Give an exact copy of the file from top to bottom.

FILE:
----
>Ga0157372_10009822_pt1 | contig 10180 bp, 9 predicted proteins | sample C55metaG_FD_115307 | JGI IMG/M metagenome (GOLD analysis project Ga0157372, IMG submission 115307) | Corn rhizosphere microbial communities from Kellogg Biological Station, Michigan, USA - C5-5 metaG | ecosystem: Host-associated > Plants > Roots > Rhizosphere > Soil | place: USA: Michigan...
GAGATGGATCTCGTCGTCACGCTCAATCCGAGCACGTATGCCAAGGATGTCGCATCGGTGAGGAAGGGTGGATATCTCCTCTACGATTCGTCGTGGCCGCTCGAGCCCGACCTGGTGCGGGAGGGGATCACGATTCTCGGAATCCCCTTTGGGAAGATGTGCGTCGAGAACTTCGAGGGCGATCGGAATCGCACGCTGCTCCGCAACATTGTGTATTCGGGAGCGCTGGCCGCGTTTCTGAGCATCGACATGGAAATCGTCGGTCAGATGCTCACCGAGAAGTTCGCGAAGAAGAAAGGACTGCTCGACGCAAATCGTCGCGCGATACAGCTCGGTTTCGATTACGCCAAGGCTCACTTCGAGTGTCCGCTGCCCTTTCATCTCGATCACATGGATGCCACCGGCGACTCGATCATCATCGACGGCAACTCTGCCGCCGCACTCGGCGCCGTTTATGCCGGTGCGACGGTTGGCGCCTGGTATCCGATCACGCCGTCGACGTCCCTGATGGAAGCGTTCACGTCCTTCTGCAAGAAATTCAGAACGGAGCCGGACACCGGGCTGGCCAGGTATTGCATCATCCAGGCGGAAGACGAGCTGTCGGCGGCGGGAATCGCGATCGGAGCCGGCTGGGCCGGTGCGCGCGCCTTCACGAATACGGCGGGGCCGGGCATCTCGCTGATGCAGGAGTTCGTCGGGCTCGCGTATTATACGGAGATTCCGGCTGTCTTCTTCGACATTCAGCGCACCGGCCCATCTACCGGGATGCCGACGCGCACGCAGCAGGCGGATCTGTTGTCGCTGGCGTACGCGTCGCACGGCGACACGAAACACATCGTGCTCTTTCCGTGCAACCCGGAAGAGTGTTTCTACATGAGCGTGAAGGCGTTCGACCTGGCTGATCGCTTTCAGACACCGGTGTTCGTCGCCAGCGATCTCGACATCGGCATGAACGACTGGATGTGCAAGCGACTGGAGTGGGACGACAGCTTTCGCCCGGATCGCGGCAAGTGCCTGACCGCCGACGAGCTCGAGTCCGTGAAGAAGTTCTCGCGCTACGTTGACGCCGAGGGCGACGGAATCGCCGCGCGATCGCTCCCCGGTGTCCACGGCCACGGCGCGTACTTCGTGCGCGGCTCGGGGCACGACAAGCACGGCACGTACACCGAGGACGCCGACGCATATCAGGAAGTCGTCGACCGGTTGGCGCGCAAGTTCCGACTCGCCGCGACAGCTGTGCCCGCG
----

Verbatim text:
>Ga0157372_10009822_pt1 | contig 10180 bp, 9 predicted proteins | sample C55metaG_FD_115307 | JGI IMG/M metagenome (GOLD analysis project Ga0157372, IMG submission 115307) | Corn rhizosphere microbial communities from Kellogg Biological Station, Michigan, USA - C5-5 metaG | ecosystem: Host-associated > Plants > Roots > Rhizosphere > Soil | place: USA: Michigan...
GAGATGGATCTCGTCGTCACGCTCAATCCGAGCACGTATGCCAAGGATGTCGCATCGGTGAGGAAGGGTGGATATCTCCTCTACGATTCGTCGTGGCCGCTCGAGCCCGACCTGGTGCGGGAGGGGATCACGATTCTCGGAATCCCCTTTGGGAAGATGTGCGTCGAGAACTTCGAGGGCGATCGGAATCGCACGCTGCTCCGCAACATTGTGTATTCGGGAGCGCTGGCCGCGTTTCTGAGCATCGACATGGAAATCGTCGGTCAGATGCTCACCGAGAAGTTCGCGAAGAAGAAAGGACTGCTCGACGCAAATCGTCGCGCGATACAGCTCGGTTTCGATTACGCCAAGGCTCACTTCGAGTGTCCGCTGCCCTTTCATCTCGATCACATGGATGCCACCGGCGACTCGATCATCATCGACGGCAACTCTGCCGCCGCACTCGGCGCCGTTTATGCCGGTGCGACGGTTGGCGCCTGGTATCCGATCACGCCGTCGACGTCCCTGATGGAAGCGTTCACGTCCTTCTGCAAGAAATTCAGAACGGAGCCGGACACCGGGCTGGCCAGGTATTGCATCATCCAGGCGGAAGACGAGCTGTCGGCGGCGGGAATCGCGATCGGAGCCGGCTGGGCCGGTGCGCGCGCCTTCACGAATACGGCGGGGCCGGGCATCTCGCTGATGCAGGAGTTCGTCGGGCTCGCGTATTATACGGAGATTCCGGCTGTCTTCTTCGACATTCAGCGCACCGGCCCATCTACCGGGATGCCGACGCGCACGCAGCAGGCGGATCTGTTGTCGCTGGCGTACGCGTCGCACGGCGACACGAAACACATCGTGCTCTTTCCGTGCAACCCGGAAGAGTGTTTCTACATGAGCGTGAAGGCGTTCGACCTGGCTGATCGCTTTCAGACACCGGTGTTCGTCGCCAGCGATCTCGACATCGGCATGAACGACTGGATGTGCAAGCGACTGGAGTGGGACGACAGCTTTCGCCCGGATCGCGGCAAGTGCCTGACCGCCGACGAGCTCGAGTCCGTGAAGAAGTTCTCGCGCTACGTTGACGCCGAGGGCGACGGAATCGCCGCGCGATCGCTCCCCGGTGTCCACGGCCACGGCGCGTACTTCGTGCGCGGCTCGGGGCACGACAAGCACGGCACGTACACCGAGGACGCCGACGCATATCAGGAAGTCGTCGACCGGTTGGCGCGCAAGTTCCGACTCGCCGCGACAGCTGTGCCCGCG